Adriana Portela, the first female conductor of a bloco-afro in Salvador’s history, attributes the debunking of the myths around female drumming to “the power of the uterus.” She said this just before rehearsal, while pulling on kneepads and helping the group’s young singer with new lyrics. Jean Jesus dos Santos, one of the younger members of the group — part of the next generation of Didá — was one room over and painting blush onto her cheeks.
“They used to say drumming wasn’t for women because the instrument was heavy,” said Jean. “But we’re warrior women, and yes, we can play. And the proof of that is there in the street: we play just as well as the men.”
An hour later, after their rehearsal and backstage at an Olodum show a block away, Olodum’s vice president, Marcelo Gentil, said he can’t disagree. “They are from Bahia, so they drank from the same source as Neguinho,” he said, referring to the man who is regarded as the founder of the samba-reggae rhythm that drives much of the drumming in Salvador. “And they play that rhythm a lot better than men who aren’t from Bahia.”
Neguinho do Samba, a former leader of Olodum, founded Banda Didá in 1993. Neguinho died several years ago, but his daughter, Debora de Souza, remains an integral part of the administration of Banda Didá. While counting out registration forms in a yellow folder labeled “Carnaval,” Ms. de Souza recalled the passion that led her father to form Banda Didá. "My dad was a feminist. He cared about women, and while he was with Olodum he saw that there was a need for there to be a female drum group.”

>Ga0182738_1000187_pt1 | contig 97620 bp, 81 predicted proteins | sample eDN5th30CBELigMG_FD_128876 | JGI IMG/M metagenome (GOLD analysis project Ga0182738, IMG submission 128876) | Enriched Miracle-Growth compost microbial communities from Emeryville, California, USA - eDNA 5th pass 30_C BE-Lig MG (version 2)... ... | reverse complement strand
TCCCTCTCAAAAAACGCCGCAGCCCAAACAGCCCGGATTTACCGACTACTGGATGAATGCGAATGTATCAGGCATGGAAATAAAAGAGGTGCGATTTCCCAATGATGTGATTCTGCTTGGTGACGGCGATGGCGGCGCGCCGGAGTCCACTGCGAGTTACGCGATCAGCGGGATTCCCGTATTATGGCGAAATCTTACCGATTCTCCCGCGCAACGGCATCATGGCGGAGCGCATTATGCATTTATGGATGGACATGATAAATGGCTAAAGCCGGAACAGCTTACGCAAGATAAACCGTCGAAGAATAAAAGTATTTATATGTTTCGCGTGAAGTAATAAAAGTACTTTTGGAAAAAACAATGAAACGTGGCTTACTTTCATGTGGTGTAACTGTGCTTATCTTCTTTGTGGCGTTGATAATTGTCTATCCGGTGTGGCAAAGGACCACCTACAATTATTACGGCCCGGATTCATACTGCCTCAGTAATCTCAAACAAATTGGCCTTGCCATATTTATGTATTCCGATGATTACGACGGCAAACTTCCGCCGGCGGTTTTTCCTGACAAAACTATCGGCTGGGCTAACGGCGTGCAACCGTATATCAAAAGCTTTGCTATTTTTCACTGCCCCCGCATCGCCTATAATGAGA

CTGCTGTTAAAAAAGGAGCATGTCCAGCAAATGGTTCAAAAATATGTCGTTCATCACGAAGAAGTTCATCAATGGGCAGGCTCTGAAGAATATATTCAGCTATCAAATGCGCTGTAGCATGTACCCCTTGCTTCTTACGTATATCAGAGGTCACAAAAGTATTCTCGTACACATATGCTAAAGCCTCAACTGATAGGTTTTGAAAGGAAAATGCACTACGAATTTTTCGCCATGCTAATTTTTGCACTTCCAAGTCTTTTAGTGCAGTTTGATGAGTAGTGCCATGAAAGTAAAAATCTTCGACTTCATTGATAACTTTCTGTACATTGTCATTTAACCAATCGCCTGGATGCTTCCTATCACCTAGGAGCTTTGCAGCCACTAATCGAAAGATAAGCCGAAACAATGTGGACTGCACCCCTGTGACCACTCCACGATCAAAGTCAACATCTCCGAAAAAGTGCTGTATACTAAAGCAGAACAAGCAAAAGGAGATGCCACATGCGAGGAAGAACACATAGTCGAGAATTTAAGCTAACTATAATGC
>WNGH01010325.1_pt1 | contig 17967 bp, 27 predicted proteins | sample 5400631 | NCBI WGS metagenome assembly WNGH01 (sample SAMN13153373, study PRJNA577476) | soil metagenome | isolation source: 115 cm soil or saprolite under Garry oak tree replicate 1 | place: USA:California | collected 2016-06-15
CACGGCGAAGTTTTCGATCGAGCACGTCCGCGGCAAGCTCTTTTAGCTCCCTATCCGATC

According to Ms. de Souza, Paul Simon felt so grateful to Olodum for helping him earn a Grammy nomination for Album of the Year in 1992, that he helped him acquire the three-story colonial mansion where Banda Didá in now based. Neguinho’s vision was long-term: to form an all-female drum group, but also ensure the perpetuity of the group by offering free instrument-making workshops and music lessons for women and children at the house.
Despite the financial uncertainty that troubles most Brazilian cultural groups thatreceive little government support, the Didá project has been a success. Today, 130 women and girls take drum lessons at Didá — still for free — creating a diverse pool of candidates for inclusion in the band. The group finances itself through private events and donations. Mornings at the Didá house are filled with the muted sounds of private tutoring in tambourine or conga drums behind closed doors. In the afternoon, young girls scamper down the central stairway after their drum lessons, and on a recent afternoon, older women waited in line to register to volunteer during the group’s Carnival performance.
The uniqueness of the city’s first all-female group, and the luxury of the group having a physical headquarters, means that Didá’s reputation now precedes it. The group used to go out to the poor neighborhoods around Salvador to recruit talented young drummers; now, on a typical day, a steady stream of young women show up at the house to inquire about drum lessons or joining the group.
"This is the place where I found myself,” said Maiana Santos Bonfim, another young member of the band. “It's where I learned to accept myself, my hair, my body, my race. And I just love playing drums.”
Ms. Queirós was just 16 years old when she started playing drums with Banda Didá. She is now 34 and pursuing a Ph.D. in samba-reggae ethnomusicology in her free time away from the group. “I feel like I became a woman through this group,” she said with steady conviction, between sips of passionfruit juice at a local Afro-Brazilian cafe.
"In my opinion, the drum could be the great technology for women this century. It redefines the body of a woman — especially black women,” said Ms. Queirós. “I think it’s a weapon; it’s a tool. It gives us power, and makes us more beautiful. And it makes it so that our message is heard farther and farther away.”